In 2019, Arrow Video delivered another Blu-ray edition that addresses concerns about the film's past presentation thanks to a new 4K restoration from the original camera negative supervised by Landis. A significant amount of extra image info is visible here on the sides and blacks have a lot more depth and subtlety here, with film grain looking fine and natural with better compression than the past two versions. Color timing looks close to the earlier transfers for the most part, albeit with some variations like the more sensitive treatment of the color red. Perhaps even more of a selling point, the original mono track is finally, finally back in commission here and sounding great in a DTS-HD MA 1.0 track; the usual 5.1 mix is also here, with optional English SDH subtitles provided.

An American Werewolf in LondonEverything from the earlier Universal releases is ported over here (commentary and featurettes), but you also get a whole lot more. An American Werewolf in LondonA new audio commentary by "Beware the Moon" director Paul Davis is extremely informative with a barrage of trivia about the film right from the opening frames, including considerable notes on unused film bits that ended up on the cutting room floor, the story behind that opening dedication, the makeup procedures required for the big show stoppers, and a lot more. Very highly recommended listening. Daniel Griffith's "Mark of the Beast: The Legacy of the Universal Werewolf" (77m18s) is essentially a greatly expanded twist on the earlier Baker interview as Landis, Baker, Joe Dante, Steve Haberman, Preston Neal Jones, Mick Garris and more enthusiastically covering werewolf cinema from Werewolf of London onward with lots of chatting about Jack Pierce's makeup wizardry and the evolution of the mythology they mostly discovered as monster kids all the way through the Universal monster combo films, Hammer Films, and the explosion of the '80s. Lots of fun and a real blast for werewolf movie hounds. A new Landis interview, "An American Filmmaker in London" (11m41s), features him in London chatting about his favorite British cinema including Dead of Night, the Carry On series, the films of Richard Lester, Monty Python, Hammer and more. Then it's time for a new special effects featurette, "Wares of the Wolf" (7m58s), with effects artists Dan Martin and Tim Lawes of The Prop Store showing off some artifacts from the film (including that red jacket) while covering the film's massive impact on movie makeup. The interesting "I Think He's a Jew: The Werewolf's Secret" (11m26s) is a video essay by Jon Spira about the film's relationship to Jewish culture by seizing on a seemingly odd throwaway line and extrapolating it to a meditation on Judaism, shapeshifting, and the implications of the stormtrooper nightmare sequence as well as David and Jack's last names. Finally The Nun director Corin Hardy appears in "The Werewolf's Call" (11m26s) to converse with writer Simon Ward about a fateful early experience with the film and its creative influence. The disc closes out with the teaser (back in action at last), the long and somewhat awkward theatrical trailer (which has never been on a home video release of this film before but did pop up on Trailer Trauma 3), and a TV spot, plus separate massive galleries for production stills, behind the scenes shots, posters, lobby cards, storyboards and the shooting schedule. The limited edition comes with reversible cover options (including a striking new design by Graham Humphreys), a double-sided fold-out poster, six lobby card reproductions, and an insert booklet.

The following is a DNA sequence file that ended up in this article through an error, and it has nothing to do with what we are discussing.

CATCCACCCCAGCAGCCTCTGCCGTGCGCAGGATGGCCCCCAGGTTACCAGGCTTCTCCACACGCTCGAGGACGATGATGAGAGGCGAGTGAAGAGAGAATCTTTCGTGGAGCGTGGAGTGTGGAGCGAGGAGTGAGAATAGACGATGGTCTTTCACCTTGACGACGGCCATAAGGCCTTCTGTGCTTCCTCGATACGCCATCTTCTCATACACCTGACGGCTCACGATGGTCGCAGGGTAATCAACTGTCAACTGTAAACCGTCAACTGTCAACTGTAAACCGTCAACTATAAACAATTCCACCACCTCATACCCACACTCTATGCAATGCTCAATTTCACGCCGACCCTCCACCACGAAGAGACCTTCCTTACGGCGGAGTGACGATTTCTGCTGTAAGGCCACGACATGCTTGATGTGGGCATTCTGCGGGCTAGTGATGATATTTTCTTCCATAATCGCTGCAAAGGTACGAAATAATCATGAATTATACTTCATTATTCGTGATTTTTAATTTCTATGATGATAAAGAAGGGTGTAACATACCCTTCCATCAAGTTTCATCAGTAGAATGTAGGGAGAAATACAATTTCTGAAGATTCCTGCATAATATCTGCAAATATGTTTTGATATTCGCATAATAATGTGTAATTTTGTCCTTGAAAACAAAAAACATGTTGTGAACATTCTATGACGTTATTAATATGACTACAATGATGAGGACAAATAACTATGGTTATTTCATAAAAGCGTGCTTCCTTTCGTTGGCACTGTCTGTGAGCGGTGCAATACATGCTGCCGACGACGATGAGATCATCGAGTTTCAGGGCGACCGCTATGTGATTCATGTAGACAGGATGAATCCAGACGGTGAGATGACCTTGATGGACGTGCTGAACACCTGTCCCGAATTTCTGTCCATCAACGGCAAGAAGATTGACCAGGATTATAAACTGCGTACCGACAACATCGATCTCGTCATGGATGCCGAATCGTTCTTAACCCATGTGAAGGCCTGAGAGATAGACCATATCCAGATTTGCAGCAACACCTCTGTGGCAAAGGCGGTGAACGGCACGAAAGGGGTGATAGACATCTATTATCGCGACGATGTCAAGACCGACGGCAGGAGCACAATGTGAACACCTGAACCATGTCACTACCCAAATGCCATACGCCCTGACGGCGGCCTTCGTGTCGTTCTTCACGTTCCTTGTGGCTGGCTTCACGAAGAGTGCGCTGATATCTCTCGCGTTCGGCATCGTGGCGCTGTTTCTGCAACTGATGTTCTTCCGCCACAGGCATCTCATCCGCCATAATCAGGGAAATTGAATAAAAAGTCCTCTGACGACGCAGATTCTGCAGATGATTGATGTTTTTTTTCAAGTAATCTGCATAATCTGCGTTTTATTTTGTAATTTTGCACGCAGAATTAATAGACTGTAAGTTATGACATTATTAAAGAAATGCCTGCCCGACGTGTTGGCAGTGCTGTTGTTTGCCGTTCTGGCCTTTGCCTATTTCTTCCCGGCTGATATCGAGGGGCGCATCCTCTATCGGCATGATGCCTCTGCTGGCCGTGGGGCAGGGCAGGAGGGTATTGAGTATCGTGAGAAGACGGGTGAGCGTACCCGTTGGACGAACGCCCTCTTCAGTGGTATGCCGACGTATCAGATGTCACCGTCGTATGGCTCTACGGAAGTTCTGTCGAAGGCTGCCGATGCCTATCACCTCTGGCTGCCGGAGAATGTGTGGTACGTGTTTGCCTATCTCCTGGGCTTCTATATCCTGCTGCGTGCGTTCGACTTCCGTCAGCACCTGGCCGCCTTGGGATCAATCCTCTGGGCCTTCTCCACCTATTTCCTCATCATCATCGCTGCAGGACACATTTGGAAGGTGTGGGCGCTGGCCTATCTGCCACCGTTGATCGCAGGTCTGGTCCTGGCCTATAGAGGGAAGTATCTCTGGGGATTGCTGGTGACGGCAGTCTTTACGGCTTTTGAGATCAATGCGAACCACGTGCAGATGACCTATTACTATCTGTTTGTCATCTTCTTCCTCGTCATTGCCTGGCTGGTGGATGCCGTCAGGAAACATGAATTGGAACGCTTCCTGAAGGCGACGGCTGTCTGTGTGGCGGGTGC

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UNIVERSAL (2016 Blu-ray)

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Reviewed on October 20, 2019.